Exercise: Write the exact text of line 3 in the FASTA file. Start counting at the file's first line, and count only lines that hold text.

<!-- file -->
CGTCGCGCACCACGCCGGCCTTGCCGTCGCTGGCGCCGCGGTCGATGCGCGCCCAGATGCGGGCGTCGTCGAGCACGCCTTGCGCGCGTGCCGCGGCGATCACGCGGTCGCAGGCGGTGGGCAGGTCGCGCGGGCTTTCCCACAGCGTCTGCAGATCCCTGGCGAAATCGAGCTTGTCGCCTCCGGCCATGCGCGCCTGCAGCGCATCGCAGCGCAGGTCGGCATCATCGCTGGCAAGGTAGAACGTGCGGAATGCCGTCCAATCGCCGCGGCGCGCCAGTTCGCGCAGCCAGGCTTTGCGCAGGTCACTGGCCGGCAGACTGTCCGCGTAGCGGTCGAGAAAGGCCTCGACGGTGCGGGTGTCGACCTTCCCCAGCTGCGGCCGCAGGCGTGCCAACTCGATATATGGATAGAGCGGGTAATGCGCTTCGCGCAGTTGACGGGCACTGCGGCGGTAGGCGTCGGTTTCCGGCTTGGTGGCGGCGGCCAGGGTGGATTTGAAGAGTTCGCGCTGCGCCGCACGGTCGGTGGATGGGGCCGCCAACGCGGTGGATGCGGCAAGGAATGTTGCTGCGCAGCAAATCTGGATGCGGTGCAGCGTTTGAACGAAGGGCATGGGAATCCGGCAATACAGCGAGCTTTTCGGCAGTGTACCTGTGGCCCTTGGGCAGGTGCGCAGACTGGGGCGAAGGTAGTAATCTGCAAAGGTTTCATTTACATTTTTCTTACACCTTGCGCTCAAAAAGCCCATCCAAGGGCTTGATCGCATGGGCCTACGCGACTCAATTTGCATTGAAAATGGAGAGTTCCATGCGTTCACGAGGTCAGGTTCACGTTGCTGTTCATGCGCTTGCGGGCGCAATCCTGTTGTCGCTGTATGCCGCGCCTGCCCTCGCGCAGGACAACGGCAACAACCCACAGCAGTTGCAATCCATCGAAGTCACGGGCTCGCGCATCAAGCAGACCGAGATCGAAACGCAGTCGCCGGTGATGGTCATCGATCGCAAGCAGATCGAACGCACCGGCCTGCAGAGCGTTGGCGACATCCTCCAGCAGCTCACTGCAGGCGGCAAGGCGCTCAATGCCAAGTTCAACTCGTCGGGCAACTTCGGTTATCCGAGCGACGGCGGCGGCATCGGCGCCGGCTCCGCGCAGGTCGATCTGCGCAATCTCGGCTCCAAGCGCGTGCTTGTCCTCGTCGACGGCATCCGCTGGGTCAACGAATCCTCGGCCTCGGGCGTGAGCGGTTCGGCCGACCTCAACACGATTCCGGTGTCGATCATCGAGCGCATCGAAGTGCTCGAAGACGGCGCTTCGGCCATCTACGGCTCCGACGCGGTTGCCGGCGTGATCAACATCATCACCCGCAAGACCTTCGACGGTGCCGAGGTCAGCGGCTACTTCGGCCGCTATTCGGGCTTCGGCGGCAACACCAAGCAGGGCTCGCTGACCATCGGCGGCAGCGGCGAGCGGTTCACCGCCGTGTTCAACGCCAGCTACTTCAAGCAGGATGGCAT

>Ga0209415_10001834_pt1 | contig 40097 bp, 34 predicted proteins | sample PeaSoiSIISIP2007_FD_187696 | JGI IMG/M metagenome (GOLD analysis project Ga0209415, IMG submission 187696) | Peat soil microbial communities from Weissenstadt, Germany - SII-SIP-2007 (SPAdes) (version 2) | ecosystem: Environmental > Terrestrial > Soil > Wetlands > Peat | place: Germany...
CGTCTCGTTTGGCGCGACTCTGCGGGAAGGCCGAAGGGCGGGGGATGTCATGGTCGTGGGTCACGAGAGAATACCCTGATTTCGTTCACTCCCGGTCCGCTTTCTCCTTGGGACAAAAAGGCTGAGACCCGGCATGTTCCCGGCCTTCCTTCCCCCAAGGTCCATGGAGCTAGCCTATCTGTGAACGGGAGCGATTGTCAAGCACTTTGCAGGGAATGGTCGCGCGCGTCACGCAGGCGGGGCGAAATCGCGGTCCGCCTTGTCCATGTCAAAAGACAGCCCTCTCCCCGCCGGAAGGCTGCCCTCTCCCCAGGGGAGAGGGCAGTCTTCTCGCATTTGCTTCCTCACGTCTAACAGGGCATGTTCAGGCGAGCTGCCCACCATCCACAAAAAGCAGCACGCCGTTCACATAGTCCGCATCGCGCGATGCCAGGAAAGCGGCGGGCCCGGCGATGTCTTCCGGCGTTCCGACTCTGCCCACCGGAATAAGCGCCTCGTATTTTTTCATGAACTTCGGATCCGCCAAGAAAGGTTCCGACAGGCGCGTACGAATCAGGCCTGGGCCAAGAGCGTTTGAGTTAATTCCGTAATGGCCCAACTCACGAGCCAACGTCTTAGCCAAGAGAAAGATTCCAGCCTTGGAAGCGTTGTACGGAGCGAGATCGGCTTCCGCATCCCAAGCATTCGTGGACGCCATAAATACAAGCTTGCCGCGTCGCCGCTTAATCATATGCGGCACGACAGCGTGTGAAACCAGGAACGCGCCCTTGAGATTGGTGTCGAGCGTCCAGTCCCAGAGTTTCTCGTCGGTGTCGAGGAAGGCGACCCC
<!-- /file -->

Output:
CGTCTCGTTTGGCGCGACTCTGCGGGAAGGCCGAAGGGCGGGGGATGTCATGGTCGTGGGTCACGAGAGAATACCCTGATTTCGTTCACTCCCGGTCCGCTTTCTCCTTGGGACAAAAAGGCTGAGACCCGGCATGTTCCCGGCCTTCCTTCCCCCAAGGTCCATGGAGCTAGCCTATCTGTGAACGGGAGCGATTGTCAAGCACTTTGCAGGGAATGGTCGCGCGCGTCACGCAGGCGGGGCGAAATCGCGGTCCGCCTTGTCCATGTCAAAAGACAGCCCTCTCCCCGCCGGAAGGCTGCCCTCTCCCCAGGGGAGAGGGCAGTCTTCTCGCATTTGCTTCCTCACGTCTAACAGGGCATGTTCAGGCGAGCTGCCCACCATCCACAAAAAGCAGCACGCCGTTCACATAGTCCGCATCGCGCGATGCCAGGAAAGCGGCGGGCCCGGCGATGTCTTCCGGCGTTCCGACTCTGCCCACCGGAATAAGCGCCTCGTATTTTTTCATGAACTTCGGATCCGCCAAGAAAGGTTCCGACAGGCGCGTACGAATCAGGCCTGGGCCAAGAGCGTTTGAGTTAATTCCGTAATGGCCCAACTCACGAGCCAACGTCTTAGCCAAGAGAAAGATTCCAGCCTTGGAAGCGTTGTACGGAGCGAGATCGGCTTCCGCATCCCAAGCATTCGTGGACGCCATAAATACAAGCTTGCCGCGTCGCCGCTTAATCATATGCGGCACGACAGCGTGTGAAACCAGGAACGCGCCCTTGAGATTGGTGTCGAGCGTCCAGTCCCAGAGTTTCTCGTCGGTGTCGAGGAAGGCGACCCC